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EMC Week 4

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by

Tom Lunt

on 9 February 2016

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Transcript of EMC Week 4

Events as services - measuring quality
LT5063 Event Management Consultancy
Summary
Analysing the service/experience
to examine Goffman's theories in particular dramaturgy
to explore the use of drama/theatre as a lens for the analysis of behavior at events
to use service mapping & blue print methods to evaluate event quality
Learning Objectives
...service performance
Management
Functions
Rehearsal/
Practice
Secondary
Support
Firm's back region
Firm's front region
Personal
front
Defensive
practices
Impression
management
Impression
Management
Personal
front
Protective
Practices
Rehearsal/
Practice
Secondary
Support
Management
Functions
Performance
Physical

setting
Audience's
front region
Audience's
back region
Grove, S. J., & Fisk, R. P. (1992). The Service Experience as Theater. Advances In Consumer Research, 19(1), 455-461
The service experience as theatre
Grove & Fisk (1992:458)
Grove & Fisk (1992) drew on the Goffman's sociological concept of dramaturgy which is derived from the Symbolic Interactionalist School of Sociology
Physical evidence






Customer actions



Visible staff contacts







Invisible management
processes
No signs to
location
Approach event
location
Enter controlled
area
Public parking
VIP parking
Walk to site
Shuttle bus to site
Site orientation
Confusing signs
Traffic control
Buses on road
Some congestion
Park in fields
Car/pedestrian conflict
Climb steep stairs
No directional signs
No entrance
Flags and signs of sponsors abundant
Temporary structures
Vehicles and equipment
Public address announcements
Food smells
On-site experiences
Depart
Car/pedestrian conflicts
Minor traffic congestion
Queues for return bus
Pre-event marketing
and ticketing
Volunteer recruitment
Liaison with police & local
authority
Hire buses
Create signs
Parking/security
Staff
Bus drivers
No greeters
Vendors & spectators
(Getz et al., 2001:387)Getz, D., O’Neill, M., Carlsen, J., 2001. Service Quality Evaluation at Events through Service Mapping. Journal of Travel Research 39, 380–390.
Service Mapping - approach and orientation
1. Identify key activities in creating and delivering service

2. Define “big picture” before “drilling down” to obtain a higher level of detail

3. Distinguish between “front stage” and “backstage”

4. Clarify interactions between customers and staff, and support by backstage activities and systems

5. Identify potential fail points; take preventive measures; prepare contingency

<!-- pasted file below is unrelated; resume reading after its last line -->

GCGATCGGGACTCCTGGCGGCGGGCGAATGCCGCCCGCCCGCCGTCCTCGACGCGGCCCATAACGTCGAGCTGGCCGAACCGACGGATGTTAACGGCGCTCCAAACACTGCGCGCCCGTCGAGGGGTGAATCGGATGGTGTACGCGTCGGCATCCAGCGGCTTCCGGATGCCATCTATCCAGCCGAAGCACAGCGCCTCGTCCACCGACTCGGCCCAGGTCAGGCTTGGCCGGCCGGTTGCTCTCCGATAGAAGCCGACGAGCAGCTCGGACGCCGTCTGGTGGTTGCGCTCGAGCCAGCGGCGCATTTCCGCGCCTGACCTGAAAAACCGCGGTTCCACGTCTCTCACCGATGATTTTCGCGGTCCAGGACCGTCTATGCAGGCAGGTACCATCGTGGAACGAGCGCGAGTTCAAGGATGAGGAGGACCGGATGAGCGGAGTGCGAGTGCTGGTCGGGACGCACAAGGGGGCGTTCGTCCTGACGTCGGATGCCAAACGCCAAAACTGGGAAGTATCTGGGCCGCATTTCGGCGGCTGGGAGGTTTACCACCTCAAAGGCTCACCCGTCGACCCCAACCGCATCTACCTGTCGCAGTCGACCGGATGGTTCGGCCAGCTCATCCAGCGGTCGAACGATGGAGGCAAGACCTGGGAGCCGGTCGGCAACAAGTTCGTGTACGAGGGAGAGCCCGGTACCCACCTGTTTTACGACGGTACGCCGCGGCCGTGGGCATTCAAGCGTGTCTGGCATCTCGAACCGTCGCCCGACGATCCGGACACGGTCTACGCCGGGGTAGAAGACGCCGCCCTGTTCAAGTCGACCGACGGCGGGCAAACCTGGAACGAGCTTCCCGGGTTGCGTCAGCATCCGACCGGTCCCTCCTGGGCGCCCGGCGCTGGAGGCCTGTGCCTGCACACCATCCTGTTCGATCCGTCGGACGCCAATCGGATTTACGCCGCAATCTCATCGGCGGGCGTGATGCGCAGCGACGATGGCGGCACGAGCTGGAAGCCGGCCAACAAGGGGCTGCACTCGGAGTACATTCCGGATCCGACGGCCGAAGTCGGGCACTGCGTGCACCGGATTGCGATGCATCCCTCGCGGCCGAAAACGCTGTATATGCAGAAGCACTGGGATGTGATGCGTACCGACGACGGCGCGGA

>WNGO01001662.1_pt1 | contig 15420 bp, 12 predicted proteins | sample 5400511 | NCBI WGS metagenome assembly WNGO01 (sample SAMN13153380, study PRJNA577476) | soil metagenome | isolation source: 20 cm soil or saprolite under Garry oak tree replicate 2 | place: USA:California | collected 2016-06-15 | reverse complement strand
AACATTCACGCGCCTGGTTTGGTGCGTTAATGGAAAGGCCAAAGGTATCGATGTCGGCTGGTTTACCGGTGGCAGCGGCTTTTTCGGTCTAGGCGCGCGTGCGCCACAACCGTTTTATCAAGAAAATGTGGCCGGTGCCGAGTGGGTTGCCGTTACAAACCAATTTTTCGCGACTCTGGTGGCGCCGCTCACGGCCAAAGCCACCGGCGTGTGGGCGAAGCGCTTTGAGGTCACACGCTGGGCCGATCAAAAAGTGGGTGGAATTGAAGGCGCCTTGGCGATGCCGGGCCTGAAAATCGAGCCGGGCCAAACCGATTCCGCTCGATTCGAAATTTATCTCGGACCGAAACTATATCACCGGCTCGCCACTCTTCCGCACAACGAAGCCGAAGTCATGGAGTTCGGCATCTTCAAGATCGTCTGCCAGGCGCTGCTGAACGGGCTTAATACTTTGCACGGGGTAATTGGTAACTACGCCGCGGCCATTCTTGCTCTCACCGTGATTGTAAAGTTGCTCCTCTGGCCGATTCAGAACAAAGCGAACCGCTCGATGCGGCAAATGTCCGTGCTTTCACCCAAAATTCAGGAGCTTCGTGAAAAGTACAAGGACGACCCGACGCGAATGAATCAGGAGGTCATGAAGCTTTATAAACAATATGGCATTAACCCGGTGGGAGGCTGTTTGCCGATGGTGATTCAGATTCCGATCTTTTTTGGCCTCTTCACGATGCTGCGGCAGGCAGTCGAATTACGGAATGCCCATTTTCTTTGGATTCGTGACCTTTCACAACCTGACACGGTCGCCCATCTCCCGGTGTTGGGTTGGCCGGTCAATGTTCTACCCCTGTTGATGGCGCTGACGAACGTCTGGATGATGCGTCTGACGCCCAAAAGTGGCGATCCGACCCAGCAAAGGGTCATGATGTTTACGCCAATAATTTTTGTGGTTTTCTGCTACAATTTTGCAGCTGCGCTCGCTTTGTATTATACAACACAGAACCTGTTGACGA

6. Develop standards for execution of each activities:

Times for task completion

Maximum wait times

Scripts to guide interactions between employees and customers
Developing a service blueprint
1.Defined standards for front-stage activities

2. Specific physical evidence

3. Principal customer actions defined

4. Line of interaction (customers and front-stage personnel)

5. Front-stage actions by customer-contact personnel

6. Line of visibility (between front stage and backstage)

7. Backstage actions by customer contact personnel

8. Support processes involving other service personnel

9. Support processes involving IT
Key Characteristics of a blueprint
OTSU....
(Gibson, 2012)
Gibson, O., 2012. London 2012: Athletes’ friends and family ticket system to be overhauled [WWW Document]. The Guardian. URL http://www.guardian.co.uk/sport/2012/jul/30/london-2012-families-tickets (accessed 3.2.13).
Analysis reveals opportunities for failure proofing

Need fail-safe methods for both employees and customers

Goal of fail-safe procedures is to prevent errors such as:

Performing tasks incorrectly, in the wrong order, too slowly
Doing work that wasn’t requested in the first place
Reducing service failures
1. Design high standards for each step to satisfy and delight:
Time parameters, correct performance, prescriptions for style and demeanor

2. First impressions affect customer’s evaluations of quality during later stages of service delivery

3. Customer perceptions of service experiences tend to be cumulative

4. For low-contact service, a single failure committed front stage is relatively more serious than in high-contact service
Setting service standards
1. Revitalizes process that has become outdated

2. Changes in external environment make existing practices obsolete and require redesign of underlying processes

3. Rusting occurs internally

4. Opportunities exist to achieve a quantum leap in productivity and service quality
Potential of Service Re-design
Key Measures =
Service failure
Cycle time
Productivity
Customer satisfaction
Eliminating non-value-adding steps
Shifting to self-service
Delivering direct service
Bundling services
Redesigning the physical aspects of service processes
Main approaches
- Link between conceptual ideas and practical applications
- This could be a good way to approach evaluation paper
- Be aware of change for change's sake who is driving change - the customer or the manager?
Marketing Communications
Word of mouth/
recommendation
Personal experience
Brand image
Expectations
Perceptions
The quality gap
Personal
elements
Tangible
elements
External
factors
Personal
factors
Technical qualities
Reliability
Accuracy
Promptness
Expertise
Functional qualities
Attitude
Appearance
Atmosphere
Responsiveness
Empathy
Quality the fit between customer expectations and perceptions
(Morgan, 1996:159)

Morgan M. 1996 Marketing for Leisure and Tourism Prentice Hall, London.
Entrance
Planned Spaces
Other observations
Full transcript